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Best Scala resource?

 
Bear Bibeault
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I'm well past the age where I'll take the time to learn a new language "just because it's cool". So I've been waiting for a good reason to look at Scala before I dive into the pool.

Lift may be that reason.

So, author Timothy Perrett, what would you consider the best resource for a seasoned developer who's used dozens of languages in his career, but has been focusing on Java and JavaScript in recent years?

Others can chime in with their choices as well, but I'm really interested in hearing Timothy's choices.

 
Timothy Perrett
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Bear Bibeault wrote:I'm well past the age where I'll take the time to learn a new language "just because it's cool". So I've been waiting for a good reason to look at Scala before I dive into the pool.

Lift may be that reason.

So, author Timothy Perrett, what would you consider the best resource for a seasoned developer who's used dozens of languages in his career, but has been focusing on Java and JavaScript in recent years?

Others can chime in with their choices as well, but I'm really interested in hearing Timothy's choices.



More broadly, i'd suggest two books:

1) Programming in Scala: this is essentially the canonical book for learning Scala, written by Odersky himself. It's surprisingly accessible and serves as a good reference for any budding scala dev - http://www.amazon.com/Programming-Scala-Comprehensive-Step-Step/dp/0981531644

2) Scala in Depth: PinS will only get you so far, and after a few months of programming you might want to step up to the more advanced things that are possible with Scala... many of which come from pure functional programming and category theory. Josh's book is a great resource for learning those features and will be available in print version soon - http://www.manning.com/suereth/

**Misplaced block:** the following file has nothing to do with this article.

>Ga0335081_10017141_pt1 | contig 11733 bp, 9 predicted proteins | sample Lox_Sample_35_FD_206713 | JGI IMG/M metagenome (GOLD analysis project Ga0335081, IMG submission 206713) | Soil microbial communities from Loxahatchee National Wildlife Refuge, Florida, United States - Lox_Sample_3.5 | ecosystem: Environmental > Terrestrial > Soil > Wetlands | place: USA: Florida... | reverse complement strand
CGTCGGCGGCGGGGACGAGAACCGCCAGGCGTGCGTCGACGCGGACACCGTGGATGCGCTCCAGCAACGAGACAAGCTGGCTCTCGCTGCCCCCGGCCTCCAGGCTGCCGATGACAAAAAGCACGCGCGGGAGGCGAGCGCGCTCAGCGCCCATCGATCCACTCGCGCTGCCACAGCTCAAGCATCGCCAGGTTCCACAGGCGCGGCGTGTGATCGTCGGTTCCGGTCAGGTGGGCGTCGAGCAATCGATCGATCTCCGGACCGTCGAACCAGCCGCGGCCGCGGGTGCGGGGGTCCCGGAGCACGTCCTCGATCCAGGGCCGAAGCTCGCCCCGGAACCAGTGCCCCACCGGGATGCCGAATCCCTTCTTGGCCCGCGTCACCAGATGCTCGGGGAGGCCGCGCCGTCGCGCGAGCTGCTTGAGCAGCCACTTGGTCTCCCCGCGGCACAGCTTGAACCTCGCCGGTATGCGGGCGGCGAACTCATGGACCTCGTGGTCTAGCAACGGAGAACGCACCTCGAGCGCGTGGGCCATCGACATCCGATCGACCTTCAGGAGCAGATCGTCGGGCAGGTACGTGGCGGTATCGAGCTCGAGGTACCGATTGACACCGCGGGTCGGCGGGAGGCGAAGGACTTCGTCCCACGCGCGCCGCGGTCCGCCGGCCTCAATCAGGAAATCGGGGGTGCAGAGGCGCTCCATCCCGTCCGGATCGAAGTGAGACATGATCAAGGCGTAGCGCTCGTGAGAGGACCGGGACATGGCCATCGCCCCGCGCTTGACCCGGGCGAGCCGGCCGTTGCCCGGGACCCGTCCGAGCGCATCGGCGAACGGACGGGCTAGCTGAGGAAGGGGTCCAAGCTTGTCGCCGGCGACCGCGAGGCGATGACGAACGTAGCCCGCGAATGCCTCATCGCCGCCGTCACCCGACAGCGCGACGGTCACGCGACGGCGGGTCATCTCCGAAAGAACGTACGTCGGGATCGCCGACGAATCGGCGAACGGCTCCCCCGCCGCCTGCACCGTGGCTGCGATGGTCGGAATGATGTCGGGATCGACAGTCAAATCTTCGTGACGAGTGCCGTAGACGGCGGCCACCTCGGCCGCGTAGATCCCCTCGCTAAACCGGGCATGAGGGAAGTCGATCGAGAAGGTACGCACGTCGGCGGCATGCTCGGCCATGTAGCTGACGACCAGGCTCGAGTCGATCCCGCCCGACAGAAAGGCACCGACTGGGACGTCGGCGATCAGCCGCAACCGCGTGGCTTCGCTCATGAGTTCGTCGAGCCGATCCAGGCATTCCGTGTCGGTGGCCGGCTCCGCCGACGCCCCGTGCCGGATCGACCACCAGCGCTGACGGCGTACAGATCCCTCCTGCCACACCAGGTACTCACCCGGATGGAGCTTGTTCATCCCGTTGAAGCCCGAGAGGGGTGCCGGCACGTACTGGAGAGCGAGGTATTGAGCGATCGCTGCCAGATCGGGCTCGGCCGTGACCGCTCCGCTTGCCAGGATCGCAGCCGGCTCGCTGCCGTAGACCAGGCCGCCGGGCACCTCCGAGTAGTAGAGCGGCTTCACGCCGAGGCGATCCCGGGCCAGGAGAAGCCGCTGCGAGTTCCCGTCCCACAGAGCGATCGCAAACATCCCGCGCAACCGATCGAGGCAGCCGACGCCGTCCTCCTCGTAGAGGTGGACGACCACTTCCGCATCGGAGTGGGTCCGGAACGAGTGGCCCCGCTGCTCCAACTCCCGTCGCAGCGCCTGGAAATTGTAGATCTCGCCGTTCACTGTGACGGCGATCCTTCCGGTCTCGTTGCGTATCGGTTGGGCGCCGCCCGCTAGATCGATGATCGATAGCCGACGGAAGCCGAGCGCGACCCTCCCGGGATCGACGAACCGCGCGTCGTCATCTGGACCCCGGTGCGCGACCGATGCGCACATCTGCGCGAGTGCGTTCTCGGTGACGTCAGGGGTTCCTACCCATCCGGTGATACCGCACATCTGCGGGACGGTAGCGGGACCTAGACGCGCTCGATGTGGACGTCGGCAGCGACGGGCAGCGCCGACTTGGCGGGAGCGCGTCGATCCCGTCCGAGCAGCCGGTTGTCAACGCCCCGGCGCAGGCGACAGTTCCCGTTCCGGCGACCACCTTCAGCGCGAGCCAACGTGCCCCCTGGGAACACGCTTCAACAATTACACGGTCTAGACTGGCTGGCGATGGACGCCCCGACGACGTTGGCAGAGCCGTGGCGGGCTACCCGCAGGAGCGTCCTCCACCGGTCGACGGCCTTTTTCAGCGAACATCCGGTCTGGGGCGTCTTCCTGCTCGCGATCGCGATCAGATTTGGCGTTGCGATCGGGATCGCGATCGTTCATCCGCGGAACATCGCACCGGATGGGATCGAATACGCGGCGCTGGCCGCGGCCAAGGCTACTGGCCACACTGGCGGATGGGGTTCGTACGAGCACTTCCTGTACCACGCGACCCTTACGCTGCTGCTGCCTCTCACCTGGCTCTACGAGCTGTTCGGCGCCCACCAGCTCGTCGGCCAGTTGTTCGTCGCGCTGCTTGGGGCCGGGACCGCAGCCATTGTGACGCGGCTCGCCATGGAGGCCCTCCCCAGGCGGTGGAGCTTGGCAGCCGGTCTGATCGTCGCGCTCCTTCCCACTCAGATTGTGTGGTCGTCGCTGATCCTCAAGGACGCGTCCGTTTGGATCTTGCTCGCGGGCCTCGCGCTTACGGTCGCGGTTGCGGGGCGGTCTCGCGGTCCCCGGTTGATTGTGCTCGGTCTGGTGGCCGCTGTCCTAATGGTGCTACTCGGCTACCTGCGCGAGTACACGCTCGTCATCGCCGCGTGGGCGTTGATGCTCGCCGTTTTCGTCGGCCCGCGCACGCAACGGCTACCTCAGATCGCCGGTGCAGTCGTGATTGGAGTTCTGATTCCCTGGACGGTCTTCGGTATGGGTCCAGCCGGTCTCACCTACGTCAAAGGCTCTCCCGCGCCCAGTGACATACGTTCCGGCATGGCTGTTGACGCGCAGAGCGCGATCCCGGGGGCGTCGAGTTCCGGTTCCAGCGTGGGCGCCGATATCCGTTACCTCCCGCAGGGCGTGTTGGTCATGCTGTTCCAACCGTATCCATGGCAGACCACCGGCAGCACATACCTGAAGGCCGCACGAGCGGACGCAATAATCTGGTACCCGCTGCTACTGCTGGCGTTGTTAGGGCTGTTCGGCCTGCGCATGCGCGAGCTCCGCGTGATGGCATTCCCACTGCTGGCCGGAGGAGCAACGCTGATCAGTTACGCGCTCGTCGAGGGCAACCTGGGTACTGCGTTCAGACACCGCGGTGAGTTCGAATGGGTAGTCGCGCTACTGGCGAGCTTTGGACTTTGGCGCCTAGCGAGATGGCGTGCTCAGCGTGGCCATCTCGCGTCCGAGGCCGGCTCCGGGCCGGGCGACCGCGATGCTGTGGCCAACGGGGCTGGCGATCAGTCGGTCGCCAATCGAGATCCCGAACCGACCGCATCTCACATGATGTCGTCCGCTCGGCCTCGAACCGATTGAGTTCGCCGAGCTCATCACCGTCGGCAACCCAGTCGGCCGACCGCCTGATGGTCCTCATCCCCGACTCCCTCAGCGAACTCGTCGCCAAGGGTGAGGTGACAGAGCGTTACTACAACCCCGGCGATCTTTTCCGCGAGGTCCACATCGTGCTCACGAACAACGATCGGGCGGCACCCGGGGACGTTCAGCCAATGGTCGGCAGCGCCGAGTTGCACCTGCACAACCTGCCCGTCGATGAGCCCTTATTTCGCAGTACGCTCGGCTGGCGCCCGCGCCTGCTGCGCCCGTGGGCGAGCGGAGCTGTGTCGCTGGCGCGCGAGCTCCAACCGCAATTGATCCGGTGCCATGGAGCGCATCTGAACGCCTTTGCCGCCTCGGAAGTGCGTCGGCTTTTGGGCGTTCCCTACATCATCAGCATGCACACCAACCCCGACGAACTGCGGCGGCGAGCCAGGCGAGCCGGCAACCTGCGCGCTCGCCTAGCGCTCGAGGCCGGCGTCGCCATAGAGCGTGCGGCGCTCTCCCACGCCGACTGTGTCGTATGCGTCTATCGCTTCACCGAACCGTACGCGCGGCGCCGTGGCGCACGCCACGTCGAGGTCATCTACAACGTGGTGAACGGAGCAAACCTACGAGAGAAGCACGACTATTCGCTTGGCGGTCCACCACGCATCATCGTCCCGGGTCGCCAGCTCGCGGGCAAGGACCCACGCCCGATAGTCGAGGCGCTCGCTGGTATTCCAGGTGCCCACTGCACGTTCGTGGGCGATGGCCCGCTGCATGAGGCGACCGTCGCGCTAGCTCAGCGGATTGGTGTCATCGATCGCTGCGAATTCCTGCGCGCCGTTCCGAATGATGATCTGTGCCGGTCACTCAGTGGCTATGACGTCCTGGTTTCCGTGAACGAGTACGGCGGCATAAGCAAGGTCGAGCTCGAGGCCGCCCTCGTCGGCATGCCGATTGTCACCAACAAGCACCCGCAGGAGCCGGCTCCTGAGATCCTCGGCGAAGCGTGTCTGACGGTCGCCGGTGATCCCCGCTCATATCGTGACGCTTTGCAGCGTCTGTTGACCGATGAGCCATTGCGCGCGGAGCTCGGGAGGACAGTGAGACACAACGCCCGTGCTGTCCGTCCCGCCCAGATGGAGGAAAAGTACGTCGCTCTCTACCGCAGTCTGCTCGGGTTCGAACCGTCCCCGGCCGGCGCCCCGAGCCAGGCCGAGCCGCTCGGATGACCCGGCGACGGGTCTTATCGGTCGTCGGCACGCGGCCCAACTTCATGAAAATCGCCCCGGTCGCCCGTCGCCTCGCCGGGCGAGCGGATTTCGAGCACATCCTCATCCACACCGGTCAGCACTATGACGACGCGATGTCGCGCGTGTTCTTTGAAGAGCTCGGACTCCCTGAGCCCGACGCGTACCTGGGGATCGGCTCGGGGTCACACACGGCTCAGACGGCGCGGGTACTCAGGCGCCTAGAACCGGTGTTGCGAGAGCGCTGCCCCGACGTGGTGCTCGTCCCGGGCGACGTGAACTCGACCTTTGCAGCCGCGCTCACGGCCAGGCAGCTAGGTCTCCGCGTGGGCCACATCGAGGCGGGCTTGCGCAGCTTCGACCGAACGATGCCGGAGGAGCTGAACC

Scala is very much a multi-paradigm language. You could pick it up today with just Java experience and program with it like it was Java without semi-colons. Likewise, people from Haskell can also pick it up and do some very advanced type-level programming. There's no point learning Scala "because its cool"... the real reason to learn it is because its a powerful language that will give you easy entry into the awesome that is functional programming. Many people find haskell to be overwhelming, so being able to program imperatively and take functional features like HOFs and type classes where you want them is really rather convenient.

Hope that helps
 
Bear Bibeault
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That helps a lot.

Because of my experience with JavaScript, I've really come to love aspects of functional programming and find that I'm missing them terribly when I'm writing in the Java layer.

Both books are now on my Amazon wish list.
 
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